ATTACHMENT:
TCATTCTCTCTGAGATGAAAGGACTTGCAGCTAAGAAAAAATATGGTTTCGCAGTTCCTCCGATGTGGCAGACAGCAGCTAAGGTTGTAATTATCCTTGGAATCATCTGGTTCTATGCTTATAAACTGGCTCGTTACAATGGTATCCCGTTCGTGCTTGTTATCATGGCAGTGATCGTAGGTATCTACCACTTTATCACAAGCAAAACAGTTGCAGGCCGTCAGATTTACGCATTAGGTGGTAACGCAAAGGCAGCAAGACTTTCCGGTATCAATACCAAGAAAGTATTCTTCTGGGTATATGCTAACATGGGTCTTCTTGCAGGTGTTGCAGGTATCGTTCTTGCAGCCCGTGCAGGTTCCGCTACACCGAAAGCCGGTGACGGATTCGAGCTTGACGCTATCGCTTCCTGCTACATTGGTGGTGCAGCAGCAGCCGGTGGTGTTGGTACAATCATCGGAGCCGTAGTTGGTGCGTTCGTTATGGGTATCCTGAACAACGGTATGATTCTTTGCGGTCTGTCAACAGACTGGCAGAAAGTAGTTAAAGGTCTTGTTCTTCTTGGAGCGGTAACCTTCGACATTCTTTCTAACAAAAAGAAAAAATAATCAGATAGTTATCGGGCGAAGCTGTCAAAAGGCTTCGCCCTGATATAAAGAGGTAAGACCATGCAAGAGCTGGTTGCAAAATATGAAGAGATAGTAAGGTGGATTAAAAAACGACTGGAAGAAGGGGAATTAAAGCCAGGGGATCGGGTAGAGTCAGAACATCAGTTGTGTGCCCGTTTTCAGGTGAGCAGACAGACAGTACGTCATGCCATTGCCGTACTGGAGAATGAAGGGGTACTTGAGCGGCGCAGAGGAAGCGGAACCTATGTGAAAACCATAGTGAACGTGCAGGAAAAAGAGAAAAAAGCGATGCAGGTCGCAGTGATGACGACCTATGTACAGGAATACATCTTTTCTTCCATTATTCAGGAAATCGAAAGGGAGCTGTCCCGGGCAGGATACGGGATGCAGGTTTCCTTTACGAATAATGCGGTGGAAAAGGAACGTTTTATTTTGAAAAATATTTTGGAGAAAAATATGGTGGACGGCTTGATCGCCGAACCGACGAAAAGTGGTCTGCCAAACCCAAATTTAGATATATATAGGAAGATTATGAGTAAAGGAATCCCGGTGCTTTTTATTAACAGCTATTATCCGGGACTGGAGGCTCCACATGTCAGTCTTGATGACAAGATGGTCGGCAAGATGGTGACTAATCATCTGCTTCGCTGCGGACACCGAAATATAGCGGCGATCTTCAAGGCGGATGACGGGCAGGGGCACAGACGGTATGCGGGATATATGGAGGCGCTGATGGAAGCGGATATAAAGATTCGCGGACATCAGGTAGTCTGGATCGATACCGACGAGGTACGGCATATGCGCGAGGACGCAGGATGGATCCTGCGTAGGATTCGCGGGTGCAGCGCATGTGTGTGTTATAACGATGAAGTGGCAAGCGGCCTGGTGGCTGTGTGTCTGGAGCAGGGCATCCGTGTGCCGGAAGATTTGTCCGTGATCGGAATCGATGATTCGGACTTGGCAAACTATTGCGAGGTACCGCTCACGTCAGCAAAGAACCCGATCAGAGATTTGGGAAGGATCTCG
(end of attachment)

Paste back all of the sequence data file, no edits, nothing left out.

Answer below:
TCATTCTCTCTGAGATGAAAGGACTTGCAGCTAAGAAAAAATATGGTTTCGCAGTTCCTCCGATGTGGCAGACAGCAGCTAAGGTTGTAATTATCCTTGGAATCATCTGGTTCTATGCTTATAAACTGGCTCGTTACAATGGTATCCCGTTCGTGCTTGTTATCATGGCAGTGATCGTAGGTATCTACCACTTTATCACAAGCAAAACAGTTGCAGGCCGTCAGATTTACGCATTAGGTGGTAACGCAAAGGCAGCAAGACTTTCCGGTATCAATACCAAGAAAGTATTCTTCTGGGTATATGCTAACATGGGTCTTCTTGCAGGTGTTGCAGGTATCGTTCTTGCAGCCCGTGCAGGTTCCGCTACACCGAAAGCCGGTGACGGATTCGAGCTTGACGCTATCGCTTCCTGCTACATTGGTGGTGCAGCAGCAGCCGGTGGTGTTGGTACAATCATCGGAGCCGTAGTTGGTGCGTTCGTTATGGGTATCCTGAACAACGGTATGATTCTTTGCGGTCTGTCAACAGACTGGCAGAAAGTAGTTAAAGGTCTTGTTCTTCTTGGAGCGGTAACCTTCGACATTCTTTCTAACAAAAAGAAAAAATAATCAGATAGTTATCGGGCGAAGCTGTCAAAAGGCTTCGCCCTGATATAAAGAGGTAAGACCATGCAAGAGCTGGTTGCAAAATATGAAGAGATAGTAAGGTGGATTAAAAAACGACTGGAAGAAGGGGAATTAAAGCCAGGGGATCGGGTAGAGTCAGAACATCAGTTGTGTGCCCGTTTTCAGGTGAGCAGACAGACAGTACGTCATGCCATTGCCGTACTGGAGAATGAAGGGGTACTTGAGCGGCGCAGAGGAAGCGGAACCTATGTGAAAACCATAGTGAACGTGCAGGAAAAAGAGAAAAAAGCGATGCAGGTCGCAGTGATGACGACCTATGTACAGGAATACATCTTTTCTTCCATTATTCAGGAAATCGAAAGGGAGCTGTCCCGGGCAGGATACGGGATGCAGGTTTCCTTTACGAATAATGCGGTGGAAAAGGAACGTTTTATTTTGAAAAATATTTTGGAGAAAAATATGGTGGACGGCTTGATCGCCGAACCGACGAAAAGTGGTCTGCCAAACCCAAATTTAGATATATATAGGAAGATTATGAGTAAAGGAATCCCGGTGCTTTTTATTAACAGCTATTATCCGGGACTGGAGGCTCCACATGTCAGTCTTGATGACAAGATGGTCGGCAAGATGGTGACTAATCATCTGCTTCGCTGCGGACACCGAAATATAGCGGCGATCTTCAAGGCGGATGACGGGCAGGGGCACAGACGGTATGCGGGATATATGGAGGCGCTGATGGAAGCGGATATAAAGATTCGCGGACATCAGGTAGTCTGGATCGATACCGACGAGGTACGGCATATGCGCGAGGACGCAGGATGGATCCTGCGTAGGATTCGCGGGTGCAGCGCATGTGTGTGTTATAACGATGAAGTGGCAAGCGGCCTGGTGGCTGTGTGTCTGGAGCAGGGCATCCGTGTGCCGGAAGATTTGTCCGTGATCGGAATCGATGATTCGGACTTGGCAAACTATTGCGAGGTACCGCTCACGTCAGCAAAGAACCCGATCAGAGATTTGGGAAGGATCTCG